Answered By: Jonathan Faerber
Last Updated: Apr 06, 2021     Views: 3

Common knowledge refers to widely believed statements of fact; put simply: it is knowledge shared by most members of a community. For example, throughout the 20th century, most Canadians were likely aware that the penny depicted a maple branch, since they each used the penny coin on a near daily basis (Royal Canadian Mint, n.d.-a). Now (in 2021), Canadians no longer use the penny coin as part of their currency, so the belief that the coin depicts a maple branch is no longer as widely shared as it once was (Royal Canadian Mint, n.d.-b). In this way, what counts as common knowledge for a community in 2021 is different than what counted as common knowledge for a community in 1921, even within the same geographical region. Since common knowledge is determined in reference to a specific community, what counts as a case of common knowledge for one community may need be explained to members of other communities. To help your audience understand your writing, please cite sources for facts that are not known by the community you are writing for and for more information, please see the resources and explanation of Common Knowledge on the Writing Centre website.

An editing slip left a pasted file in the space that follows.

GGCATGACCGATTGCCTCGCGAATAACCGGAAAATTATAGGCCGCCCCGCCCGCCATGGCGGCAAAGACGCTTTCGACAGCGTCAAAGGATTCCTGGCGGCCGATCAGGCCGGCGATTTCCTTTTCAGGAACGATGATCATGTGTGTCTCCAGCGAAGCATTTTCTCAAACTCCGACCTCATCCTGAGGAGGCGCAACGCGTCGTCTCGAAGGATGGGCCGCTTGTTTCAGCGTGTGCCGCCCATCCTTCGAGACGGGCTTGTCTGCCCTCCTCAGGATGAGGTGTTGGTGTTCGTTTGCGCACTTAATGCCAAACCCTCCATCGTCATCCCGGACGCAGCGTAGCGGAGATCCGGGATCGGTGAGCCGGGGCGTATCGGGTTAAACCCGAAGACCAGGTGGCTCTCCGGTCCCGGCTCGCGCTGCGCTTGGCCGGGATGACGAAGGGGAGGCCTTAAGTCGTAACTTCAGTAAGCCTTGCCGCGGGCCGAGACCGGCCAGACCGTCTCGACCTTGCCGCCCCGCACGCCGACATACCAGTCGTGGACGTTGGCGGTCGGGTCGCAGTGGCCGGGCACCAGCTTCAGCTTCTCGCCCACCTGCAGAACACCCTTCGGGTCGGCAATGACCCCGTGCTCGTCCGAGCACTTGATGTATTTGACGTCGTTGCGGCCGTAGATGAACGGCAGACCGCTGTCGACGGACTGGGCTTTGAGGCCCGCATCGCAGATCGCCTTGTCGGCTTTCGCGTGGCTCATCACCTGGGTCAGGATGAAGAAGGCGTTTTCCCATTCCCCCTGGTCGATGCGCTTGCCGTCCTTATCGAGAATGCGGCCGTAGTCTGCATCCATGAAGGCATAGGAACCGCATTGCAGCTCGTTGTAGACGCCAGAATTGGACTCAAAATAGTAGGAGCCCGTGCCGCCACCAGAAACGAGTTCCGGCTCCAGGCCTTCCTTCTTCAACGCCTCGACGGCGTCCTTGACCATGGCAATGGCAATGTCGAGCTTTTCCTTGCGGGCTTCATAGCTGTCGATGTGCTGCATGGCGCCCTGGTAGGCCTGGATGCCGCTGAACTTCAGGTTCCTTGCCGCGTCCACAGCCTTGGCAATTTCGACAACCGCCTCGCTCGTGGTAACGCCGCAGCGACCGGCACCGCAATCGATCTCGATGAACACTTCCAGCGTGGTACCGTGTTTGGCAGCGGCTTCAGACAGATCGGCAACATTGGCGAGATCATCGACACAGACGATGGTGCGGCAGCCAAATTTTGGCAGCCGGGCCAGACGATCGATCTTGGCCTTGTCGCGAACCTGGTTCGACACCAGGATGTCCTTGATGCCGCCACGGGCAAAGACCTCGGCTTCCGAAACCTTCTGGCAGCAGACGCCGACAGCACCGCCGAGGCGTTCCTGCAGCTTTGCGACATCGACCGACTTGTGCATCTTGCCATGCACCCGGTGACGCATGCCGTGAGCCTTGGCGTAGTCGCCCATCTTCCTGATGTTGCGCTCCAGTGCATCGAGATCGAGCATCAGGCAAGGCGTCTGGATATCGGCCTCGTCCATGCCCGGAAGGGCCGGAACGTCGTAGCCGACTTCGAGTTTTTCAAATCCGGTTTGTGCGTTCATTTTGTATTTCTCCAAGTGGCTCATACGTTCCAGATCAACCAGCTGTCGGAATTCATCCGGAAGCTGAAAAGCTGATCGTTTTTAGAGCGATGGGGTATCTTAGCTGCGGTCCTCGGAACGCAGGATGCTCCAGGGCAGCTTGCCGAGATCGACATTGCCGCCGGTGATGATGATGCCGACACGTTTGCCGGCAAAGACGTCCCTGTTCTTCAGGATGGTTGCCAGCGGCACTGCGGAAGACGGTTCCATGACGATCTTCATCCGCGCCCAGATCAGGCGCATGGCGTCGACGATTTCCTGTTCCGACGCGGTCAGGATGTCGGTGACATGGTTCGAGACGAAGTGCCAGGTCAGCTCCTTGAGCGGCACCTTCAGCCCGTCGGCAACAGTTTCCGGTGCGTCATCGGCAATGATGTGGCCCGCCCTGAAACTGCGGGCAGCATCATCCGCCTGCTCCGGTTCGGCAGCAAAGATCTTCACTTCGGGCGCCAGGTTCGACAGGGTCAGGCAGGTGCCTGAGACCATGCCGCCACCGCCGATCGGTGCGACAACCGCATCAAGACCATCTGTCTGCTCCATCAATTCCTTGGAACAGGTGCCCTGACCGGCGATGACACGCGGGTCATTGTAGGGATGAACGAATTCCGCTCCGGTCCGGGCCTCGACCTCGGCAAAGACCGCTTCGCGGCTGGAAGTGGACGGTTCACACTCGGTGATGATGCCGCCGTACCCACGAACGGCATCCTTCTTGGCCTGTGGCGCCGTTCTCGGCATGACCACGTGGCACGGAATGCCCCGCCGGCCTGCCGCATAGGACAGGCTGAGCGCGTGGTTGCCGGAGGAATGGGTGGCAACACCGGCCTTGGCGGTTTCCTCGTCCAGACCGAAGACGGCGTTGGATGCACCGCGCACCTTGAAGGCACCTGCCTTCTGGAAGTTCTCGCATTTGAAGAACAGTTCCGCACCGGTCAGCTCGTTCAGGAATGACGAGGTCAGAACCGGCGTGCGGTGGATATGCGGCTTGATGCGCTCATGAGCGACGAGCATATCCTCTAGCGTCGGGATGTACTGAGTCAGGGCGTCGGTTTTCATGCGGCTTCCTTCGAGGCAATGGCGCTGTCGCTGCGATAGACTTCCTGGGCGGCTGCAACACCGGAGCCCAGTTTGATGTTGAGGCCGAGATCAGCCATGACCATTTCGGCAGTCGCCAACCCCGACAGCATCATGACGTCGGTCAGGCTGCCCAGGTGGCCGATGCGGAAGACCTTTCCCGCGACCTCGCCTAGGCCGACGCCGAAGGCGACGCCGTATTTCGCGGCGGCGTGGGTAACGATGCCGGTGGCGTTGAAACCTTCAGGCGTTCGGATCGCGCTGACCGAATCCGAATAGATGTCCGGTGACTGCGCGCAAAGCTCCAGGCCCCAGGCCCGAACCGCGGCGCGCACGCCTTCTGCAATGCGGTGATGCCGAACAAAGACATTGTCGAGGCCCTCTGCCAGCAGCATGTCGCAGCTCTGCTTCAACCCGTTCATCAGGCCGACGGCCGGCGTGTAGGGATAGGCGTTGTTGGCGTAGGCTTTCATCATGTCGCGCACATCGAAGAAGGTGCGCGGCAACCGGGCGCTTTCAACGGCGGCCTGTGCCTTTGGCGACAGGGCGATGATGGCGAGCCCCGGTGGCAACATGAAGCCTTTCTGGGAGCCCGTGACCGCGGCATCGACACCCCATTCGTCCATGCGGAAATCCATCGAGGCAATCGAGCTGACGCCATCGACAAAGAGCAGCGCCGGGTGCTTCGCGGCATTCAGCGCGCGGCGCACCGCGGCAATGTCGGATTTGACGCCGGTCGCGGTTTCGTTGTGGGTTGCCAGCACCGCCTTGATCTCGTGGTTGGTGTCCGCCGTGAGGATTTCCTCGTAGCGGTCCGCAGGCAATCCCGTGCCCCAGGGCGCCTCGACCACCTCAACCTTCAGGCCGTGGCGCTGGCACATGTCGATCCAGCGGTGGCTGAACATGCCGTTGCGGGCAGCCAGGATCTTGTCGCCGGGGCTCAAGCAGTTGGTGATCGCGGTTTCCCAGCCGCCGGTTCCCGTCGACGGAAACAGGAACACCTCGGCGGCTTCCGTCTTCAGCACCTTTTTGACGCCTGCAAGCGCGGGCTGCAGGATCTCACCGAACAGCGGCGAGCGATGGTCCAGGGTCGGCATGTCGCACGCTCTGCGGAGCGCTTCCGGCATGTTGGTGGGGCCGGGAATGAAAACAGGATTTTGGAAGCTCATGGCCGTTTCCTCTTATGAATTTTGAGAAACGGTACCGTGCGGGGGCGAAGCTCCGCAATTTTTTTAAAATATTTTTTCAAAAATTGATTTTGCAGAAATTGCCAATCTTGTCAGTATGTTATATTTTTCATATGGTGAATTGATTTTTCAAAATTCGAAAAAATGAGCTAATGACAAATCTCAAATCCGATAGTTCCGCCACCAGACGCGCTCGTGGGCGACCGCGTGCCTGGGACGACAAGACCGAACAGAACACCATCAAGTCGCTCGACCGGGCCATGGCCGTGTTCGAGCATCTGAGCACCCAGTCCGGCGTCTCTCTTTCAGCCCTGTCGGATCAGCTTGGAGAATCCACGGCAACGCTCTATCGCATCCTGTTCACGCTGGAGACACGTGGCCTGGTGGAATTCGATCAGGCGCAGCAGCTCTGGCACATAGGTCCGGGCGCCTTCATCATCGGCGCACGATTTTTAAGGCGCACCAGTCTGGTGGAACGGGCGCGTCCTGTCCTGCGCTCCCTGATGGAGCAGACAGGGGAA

Royal Canadian Mint. (n.d.-a). A national symbol--the 1-cent coin.

Royal Canadian Mint. (n.d.-b). Phasing out the penny.